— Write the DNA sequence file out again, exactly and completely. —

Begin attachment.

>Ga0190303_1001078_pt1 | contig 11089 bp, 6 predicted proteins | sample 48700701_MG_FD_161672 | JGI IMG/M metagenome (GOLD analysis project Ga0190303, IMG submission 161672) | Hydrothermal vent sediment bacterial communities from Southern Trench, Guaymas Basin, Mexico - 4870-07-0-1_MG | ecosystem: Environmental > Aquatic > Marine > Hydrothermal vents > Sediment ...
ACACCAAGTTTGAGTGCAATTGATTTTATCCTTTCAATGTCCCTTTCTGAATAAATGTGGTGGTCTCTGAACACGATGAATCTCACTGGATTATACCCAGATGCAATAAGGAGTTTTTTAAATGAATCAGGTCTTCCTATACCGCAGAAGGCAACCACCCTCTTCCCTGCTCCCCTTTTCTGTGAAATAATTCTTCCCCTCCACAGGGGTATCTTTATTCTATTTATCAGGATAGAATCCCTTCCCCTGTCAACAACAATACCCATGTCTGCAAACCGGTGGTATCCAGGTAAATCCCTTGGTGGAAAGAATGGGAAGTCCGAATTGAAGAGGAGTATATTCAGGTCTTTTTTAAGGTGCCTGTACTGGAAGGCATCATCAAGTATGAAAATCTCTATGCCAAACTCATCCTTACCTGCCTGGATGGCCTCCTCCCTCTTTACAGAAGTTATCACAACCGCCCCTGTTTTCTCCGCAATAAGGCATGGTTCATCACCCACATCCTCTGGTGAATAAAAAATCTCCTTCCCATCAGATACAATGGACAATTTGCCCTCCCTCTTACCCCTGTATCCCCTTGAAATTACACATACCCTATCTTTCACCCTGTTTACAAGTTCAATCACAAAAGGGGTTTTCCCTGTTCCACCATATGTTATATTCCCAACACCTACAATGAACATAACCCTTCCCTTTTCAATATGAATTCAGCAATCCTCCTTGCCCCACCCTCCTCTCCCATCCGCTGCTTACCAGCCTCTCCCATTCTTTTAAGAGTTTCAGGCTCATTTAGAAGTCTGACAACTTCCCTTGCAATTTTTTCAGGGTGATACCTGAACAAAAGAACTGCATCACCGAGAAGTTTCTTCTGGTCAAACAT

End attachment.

>Ga0190303_1001078_pt1 | contig 11089 bp, 6 predicted proteins | sample 48700701_MG_FD_161672 | JGI IMG/M metagenome (GOLD analysis project Ga0190303, IMG submission 161672) | Hydrothermal vent sediment bacterial communities from Southern Trench, Guaymas Basin, Mexico - 4870-07-0-1_MG | ecosystem: Environmental > Aquatic > Marine > Hydrothermal vents > Sediment ...
ACACCAAGTTTGAGTGCAATTGATTTTATCCTTTCAATGTCCCTTTCTGAATAAATGTGGTGGTCTCTGAACACGATGAATCTCACTGGATTATACCCAGATGCAATAAGGAGTTTTTTAAATGAATCAGGTCTTCCTATACCGCAGAAGGCAACCACCCTCTTCCCTGCTCCCCTTTTCTGTGAAATAATTCTTCCCCTCCACAGGGGTATCTTTATTCTATTTATCAGGATAGAATCCCTTCCCCTGTCAACAACAATACCCATGTCTGCAAACCGGTGGTATCCAGGTAAATCCCTTGGTGGAAAGAATGGGAAGTCCGAATTGAAGAGGAGTATATTCAGGTCTTTTTTAAGGTGCCTGTACTGGAAGGCATCATCAAGTATGAAAATCTCTATGCCAAACTCATCCTTACCTGCCTGGATGGCCTCCTCCCTCTTTACAGAAGTTATCACAACCGCCCCTGTTTTCTCCGCAATAAGGCATGGTTCATCACCCACATCCTCTGGTGAATAAAAAATCTCCTTCCCATCAGATACAATGGACAATTTGCCCTCCCTCTTACCCCTGTATCCCCTTGAAATTACACATACCCTATCTTTCACCCTGTTTACAAGTTCAATCACAAAAGGGGTTTTCCCTGTTCCACCATATGTTATATTCCCAACACCTACAATGAACATAACCCTTCCCTTTTCAATATGAATTCAGCAATCCTCCTTGCCCCACCCTCCTCTCCCATCCGCTGCTTACCAGCCTCTCCCATTCTTTTAAGAGTTTCAGGCTCATTTAGAAGTCTGACAACTTCCCTTGCAATTTTTTCAGGGTGATACCTGAACAAAAGAACTGCATCACCGAGAAGTTTCTTCTGGTCAAACAT